Building resilience in children
Building resilience in children
They say children are the most resilient. Even as babies they are made to survive the falls much to the relief of new parents. Their injuries heal faster and their immunity boosts back quicker. Like physical immunity, there is also mental immunity as well. This mental immunity is called resilience. Resilience helps in bouncing back from stressful situations and helps us cope up with difficult times. Building resilience in children will be a skill set that will benefit them for the long term. It will equip your children with new ways of dealing with challenges. Building resilience in children helps them in recovering from setbacks quickly and efficiently.
Resilience and Behaviour
To understand how important resilience is, we must understand its effect on behavior. When in a stressful situation, how a child reacts shows how resilient they are. During an unpleasant situation, children go through a myriad of emotions. These emotions make them behave in different ways. Sometimes they may withdraw; sometimes they may throw a tantrum or throw things. Children of different age groups will have different levels of resilience. Their levels of resilience will often draw behavior patterns for them. It is likely that a child who has low resilience will react more strongly and have more behavioral issues. But the good news is that we can change this. There is a way to make our children more resilient. We can shape our children the right way in order to build up this resilience.
Tips to Build Resilience
Build up executive functioning
Executive functioning skills comprise of those skills that help in critical thinking, problem-solving, impulse control, organization, and emotional control. These skills will ensure that your child is able to follow instructions, regulate emotions and finish tasks without distractions. You can build this by establishing routines, encouraging creative play, providing opportunities to build social connections, and playing board games.
Listen more than you talk
Often as parents, we find it hard to listen to our kids. It is almost as if our natural instinct is to tell them to listen or continue doing a task that is more important. We are forgetting the importance of being heard. Providing a listening ear to your child will not only help you know your child better but will also help build their self-confidence. Self-confidence will further build a child’s resilience power.
It is natural for parents to protect their children from anything unpleasant. But understand that failures are stepping stones to success. Your protecting your child will not do much for their resilience. Always be there to support your child but never solve their problems for them. Give them a chance to do it themselves. Allow them to face their fears and let them know you are there for them. Resist the urge to rescue them.
Ask ‘how’ not ‘why’
When things go south, we usually ask the child, ‘Why did you do that?’. The obvious answer will be ‘I don’t know’ or something more apparent. But try to ask ‘how will you make this okay?’ or ‘What do you think you should do now?’ That will give them the opportunity to make things right and take back what they did. This will also equip them with the strategy when they are in a challenging situation. They would not think ‘why’ is this happening but ‘how’ do we make this better.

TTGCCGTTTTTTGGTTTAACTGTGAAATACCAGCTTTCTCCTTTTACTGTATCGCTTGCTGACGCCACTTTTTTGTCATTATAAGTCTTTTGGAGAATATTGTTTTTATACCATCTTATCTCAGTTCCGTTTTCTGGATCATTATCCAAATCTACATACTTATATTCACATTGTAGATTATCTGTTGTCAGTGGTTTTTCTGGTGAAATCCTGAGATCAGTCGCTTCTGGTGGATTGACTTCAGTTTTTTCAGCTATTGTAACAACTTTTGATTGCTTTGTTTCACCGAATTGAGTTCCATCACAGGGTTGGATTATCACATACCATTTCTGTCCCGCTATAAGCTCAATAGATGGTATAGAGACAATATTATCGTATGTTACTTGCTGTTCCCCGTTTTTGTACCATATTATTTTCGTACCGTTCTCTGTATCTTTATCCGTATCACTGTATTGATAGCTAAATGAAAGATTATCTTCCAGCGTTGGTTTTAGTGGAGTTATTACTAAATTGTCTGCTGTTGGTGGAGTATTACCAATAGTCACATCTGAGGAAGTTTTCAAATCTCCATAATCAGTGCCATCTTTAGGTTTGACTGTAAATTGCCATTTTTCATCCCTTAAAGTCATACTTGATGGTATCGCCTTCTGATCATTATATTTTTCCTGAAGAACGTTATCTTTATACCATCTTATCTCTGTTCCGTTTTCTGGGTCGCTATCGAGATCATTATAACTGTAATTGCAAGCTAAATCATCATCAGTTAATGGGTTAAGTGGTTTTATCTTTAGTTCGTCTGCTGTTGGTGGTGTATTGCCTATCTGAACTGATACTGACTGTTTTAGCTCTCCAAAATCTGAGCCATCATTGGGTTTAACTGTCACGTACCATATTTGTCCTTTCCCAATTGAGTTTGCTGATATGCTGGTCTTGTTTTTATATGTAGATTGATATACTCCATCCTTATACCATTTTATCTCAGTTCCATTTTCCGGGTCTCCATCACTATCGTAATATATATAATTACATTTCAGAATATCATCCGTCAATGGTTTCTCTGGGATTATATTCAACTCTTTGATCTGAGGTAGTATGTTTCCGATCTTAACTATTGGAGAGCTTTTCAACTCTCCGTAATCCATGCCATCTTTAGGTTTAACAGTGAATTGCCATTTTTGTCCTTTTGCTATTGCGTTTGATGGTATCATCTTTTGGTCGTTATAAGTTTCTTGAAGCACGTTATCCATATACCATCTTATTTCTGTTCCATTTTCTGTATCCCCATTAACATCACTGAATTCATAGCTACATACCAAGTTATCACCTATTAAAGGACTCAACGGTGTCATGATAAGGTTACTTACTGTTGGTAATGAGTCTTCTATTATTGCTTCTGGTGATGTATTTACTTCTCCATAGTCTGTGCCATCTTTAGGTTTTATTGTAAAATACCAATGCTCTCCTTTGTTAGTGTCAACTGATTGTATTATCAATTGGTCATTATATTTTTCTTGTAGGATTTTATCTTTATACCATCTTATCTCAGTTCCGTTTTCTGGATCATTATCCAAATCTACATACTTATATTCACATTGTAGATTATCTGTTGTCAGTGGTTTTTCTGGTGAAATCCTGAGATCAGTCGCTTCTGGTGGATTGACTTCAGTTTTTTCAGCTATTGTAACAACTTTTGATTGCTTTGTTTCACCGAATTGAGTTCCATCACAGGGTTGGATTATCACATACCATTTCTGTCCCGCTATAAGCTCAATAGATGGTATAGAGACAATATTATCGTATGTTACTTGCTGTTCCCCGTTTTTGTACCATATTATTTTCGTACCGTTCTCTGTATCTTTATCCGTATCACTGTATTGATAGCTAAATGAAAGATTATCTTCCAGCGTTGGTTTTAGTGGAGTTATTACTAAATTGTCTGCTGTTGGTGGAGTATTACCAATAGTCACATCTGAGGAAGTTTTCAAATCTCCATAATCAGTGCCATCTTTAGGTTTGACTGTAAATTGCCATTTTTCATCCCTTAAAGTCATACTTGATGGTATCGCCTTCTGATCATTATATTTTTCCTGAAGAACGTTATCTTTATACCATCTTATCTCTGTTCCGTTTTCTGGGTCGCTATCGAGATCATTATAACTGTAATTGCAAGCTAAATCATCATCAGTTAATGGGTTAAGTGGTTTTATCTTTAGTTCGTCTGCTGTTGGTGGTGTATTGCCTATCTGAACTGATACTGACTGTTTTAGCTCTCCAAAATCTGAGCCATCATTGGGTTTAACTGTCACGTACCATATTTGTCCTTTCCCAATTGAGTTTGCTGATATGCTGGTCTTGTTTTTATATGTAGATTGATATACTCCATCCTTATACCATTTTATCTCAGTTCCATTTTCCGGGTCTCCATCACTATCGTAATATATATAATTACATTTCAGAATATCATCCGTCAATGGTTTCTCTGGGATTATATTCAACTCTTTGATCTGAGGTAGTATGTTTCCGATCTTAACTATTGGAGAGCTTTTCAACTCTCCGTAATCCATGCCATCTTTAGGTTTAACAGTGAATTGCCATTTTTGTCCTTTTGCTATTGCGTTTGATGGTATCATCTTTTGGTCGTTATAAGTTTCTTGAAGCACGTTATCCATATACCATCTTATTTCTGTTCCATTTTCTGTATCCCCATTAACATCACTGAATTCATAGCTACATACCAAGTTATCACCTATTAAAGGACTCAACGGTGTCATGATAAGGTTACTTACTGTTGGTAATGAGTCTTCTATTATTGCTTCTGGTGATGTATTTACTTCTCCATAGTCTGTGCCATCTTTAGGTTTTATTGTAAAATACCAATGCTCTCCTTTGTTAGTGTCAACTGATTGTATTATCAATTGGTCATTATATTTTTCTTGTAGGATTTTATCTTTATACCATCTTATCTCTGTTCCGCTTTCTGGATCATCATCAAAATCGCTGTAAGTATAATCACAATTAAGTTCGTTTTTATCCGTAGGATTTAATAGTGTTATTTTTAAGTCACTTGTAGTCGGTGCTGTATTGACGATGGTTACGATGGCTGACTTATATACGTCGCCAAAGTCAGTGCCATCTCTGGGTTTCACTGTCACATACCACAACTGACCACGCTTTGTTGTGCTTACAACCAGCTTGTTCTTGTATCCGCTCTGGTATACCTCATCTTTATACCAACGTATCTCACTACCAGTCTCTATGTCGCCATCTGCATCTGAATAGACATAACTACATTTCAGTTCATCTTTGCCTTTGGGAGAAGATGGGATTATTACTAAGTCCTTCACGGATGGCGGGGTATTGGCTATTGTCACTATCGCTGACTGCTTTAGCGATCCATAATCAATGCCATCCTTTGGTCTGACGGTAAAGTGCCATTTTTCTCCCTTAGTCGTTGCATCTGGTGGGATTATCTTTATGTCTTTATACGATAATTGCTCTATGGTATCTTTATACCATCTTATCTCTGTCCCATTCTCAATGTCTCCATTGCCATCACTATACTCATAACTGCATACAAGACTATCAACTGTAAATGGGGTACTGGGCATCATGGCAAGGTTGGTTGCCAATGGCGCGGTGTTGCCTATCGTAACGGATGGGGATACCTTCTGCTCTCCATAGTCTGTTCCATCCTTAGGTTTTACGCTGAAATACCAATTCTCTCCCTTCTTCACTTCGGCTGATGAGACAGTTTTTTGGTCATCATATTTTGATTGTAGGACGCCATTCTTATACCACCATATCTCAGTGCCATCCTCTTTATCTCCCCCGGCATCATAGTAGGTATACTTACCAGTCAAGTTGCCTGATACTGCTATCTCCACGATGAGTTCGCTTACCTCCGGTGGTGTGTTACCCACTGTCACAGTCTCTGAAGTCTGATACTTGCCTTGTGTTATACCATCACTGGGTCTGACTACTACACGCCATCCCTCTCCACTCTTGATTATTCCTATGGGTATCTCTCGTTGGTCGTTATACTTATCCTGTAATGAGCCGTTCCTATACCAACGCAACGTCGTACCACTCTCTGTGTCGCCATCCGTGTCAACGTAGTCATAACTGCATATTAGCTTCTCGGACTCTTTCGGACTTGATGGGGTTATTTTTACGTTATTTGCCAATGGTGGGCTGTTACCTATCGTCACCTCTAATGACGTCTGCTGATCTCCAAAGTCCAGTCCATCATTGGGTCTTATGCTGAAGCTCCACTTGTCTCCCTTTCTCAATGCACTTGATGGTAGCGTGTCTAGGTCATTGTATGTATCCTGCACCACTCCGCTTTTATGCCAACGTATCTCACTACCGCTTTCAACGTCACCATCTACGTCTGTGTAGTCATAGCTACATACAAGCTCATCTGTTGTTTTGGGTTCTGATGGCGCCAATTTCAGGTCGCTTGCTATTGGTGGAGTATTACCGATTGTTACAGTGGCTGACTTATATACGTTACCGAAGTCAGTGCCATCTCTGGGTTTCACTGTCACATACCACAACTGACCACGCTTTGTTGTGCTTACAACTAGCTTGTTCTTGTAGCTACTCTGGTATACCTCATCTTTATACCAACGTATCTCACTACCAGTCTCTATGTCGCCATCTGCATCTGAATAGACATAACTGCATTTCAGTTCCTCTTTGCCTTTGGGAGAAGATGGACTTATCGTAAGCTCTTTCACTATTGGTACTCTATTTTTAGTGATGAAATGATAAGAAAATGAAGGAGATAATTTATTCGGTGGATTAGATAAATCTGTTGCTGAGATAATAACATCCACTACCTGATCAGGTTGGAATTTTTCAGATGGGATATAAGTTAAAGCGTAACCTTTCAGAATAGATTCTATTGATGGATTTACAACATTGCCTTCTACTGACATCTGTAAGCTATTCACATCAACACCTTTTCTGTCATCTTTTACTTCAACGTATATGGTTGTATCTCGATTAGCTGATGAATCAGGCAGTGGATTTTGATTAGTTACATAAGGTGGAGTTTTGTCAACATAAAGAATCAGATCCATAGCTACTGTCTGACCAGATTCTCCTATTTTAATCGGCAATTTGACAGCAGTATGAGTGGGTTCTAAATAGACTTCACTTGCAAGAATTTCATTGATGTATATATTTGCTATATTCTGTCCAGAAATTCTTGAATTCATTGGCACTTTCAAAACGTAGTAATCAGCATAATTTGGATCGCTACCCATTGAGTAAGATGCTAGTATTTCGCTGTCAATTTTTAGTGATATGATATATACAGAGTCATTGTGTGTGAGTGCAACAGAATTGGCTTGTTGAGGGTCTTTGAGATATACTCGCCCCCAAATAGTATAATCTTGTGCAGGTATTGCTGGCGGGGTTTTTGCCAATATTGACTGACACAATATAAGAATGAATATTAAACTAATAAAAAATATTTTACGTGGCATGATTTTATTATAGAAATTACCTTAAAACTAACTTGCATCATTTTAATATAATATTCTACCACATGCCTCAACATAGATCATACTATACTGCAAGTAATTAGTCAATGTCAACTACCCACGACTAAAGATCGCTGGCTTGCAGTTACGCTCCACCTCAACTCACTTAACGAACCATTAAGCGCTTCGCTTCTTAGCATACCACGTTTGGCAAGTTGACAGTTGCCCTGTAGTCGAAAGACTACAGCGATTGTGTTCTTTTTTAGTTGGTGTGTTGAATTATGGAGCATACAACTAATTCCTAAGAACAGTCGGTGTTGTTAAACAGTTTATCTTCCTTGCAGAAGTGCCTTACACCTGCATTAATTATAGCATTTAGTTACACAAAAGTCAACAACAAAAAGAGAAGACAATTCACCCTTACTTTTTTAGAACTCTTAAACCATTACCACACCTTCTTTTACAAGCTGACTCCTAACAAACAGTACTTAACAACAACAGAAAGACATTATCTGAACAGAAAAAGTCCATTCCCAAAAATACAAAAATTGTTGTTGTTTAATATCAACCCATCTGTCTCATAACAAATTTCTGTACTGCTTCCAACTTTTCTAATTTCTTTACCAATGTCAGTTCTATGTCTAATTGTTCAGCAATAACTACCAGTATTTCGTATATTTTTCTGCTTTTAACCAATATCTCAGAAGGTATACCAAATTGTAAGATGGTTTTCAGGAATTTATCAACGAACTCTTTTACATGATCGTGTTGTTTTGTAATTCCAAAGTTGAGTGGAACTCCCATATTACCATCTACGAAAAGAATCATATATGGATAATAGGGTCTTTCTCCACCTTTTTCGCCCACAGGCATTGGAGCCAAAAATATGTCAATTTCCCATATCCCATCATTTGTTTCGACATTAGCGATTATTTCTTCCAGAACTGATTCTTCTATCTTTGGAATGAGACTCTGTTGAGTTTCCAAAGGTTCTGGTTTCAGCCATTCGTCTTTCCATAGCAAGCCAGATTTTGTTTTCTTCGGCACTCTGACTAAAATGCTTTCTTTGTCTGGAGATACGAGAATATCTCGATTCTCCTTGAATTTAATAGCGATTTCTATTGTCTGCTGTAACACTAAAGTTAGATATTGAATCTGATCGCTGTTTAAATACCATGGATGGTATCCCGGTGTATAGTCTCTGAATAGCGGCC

Power of Reframing
Teach your child the skill of reframing. It can change things in times of stress. Teach your child to reframe the view by not focusing on what they have lost but rather on what they have. In order to encourage reframing, it is important to acknowledge their feelings and then gently steer them towards the brighter side of things.
Keep it Moving
Understand the power of movement. Movement in form of dancing, physical exercise, or playing a game can help greatly to alleviate stress. These activities help to boost the hormones that reduce cortisol levels and increase endorphins. Using a hula-hoop, having a 5-minute dance party, throwing a ball, or jumping on a trampoline can be extremely helpful. Once your child realizes the effects of movement, they will use it to cope up with stressors.
We know that children learn through imitation. So when we expect our children to be resilient, we need to set the same example in front of them as well. Children are always watching you and will try to do what you do. It is helpful to let them into your emotions and let them know how you deal with your failures, disappointments, and struggles. Watching their parent navigate these difficult emotions and bouncing back will encourage them to do the same. You can also read this article to know more about positive parenting.
There is no feat that is achieved easily especially in the world of parenting but remember that consistency is the key. A major part of resilience is self-belief and that will come once you believe in your children. Let them know you believe in them and love them unconditionally. Remind yourself of the gift that you’re giving your children when building their resilience. It will stay with them forever.
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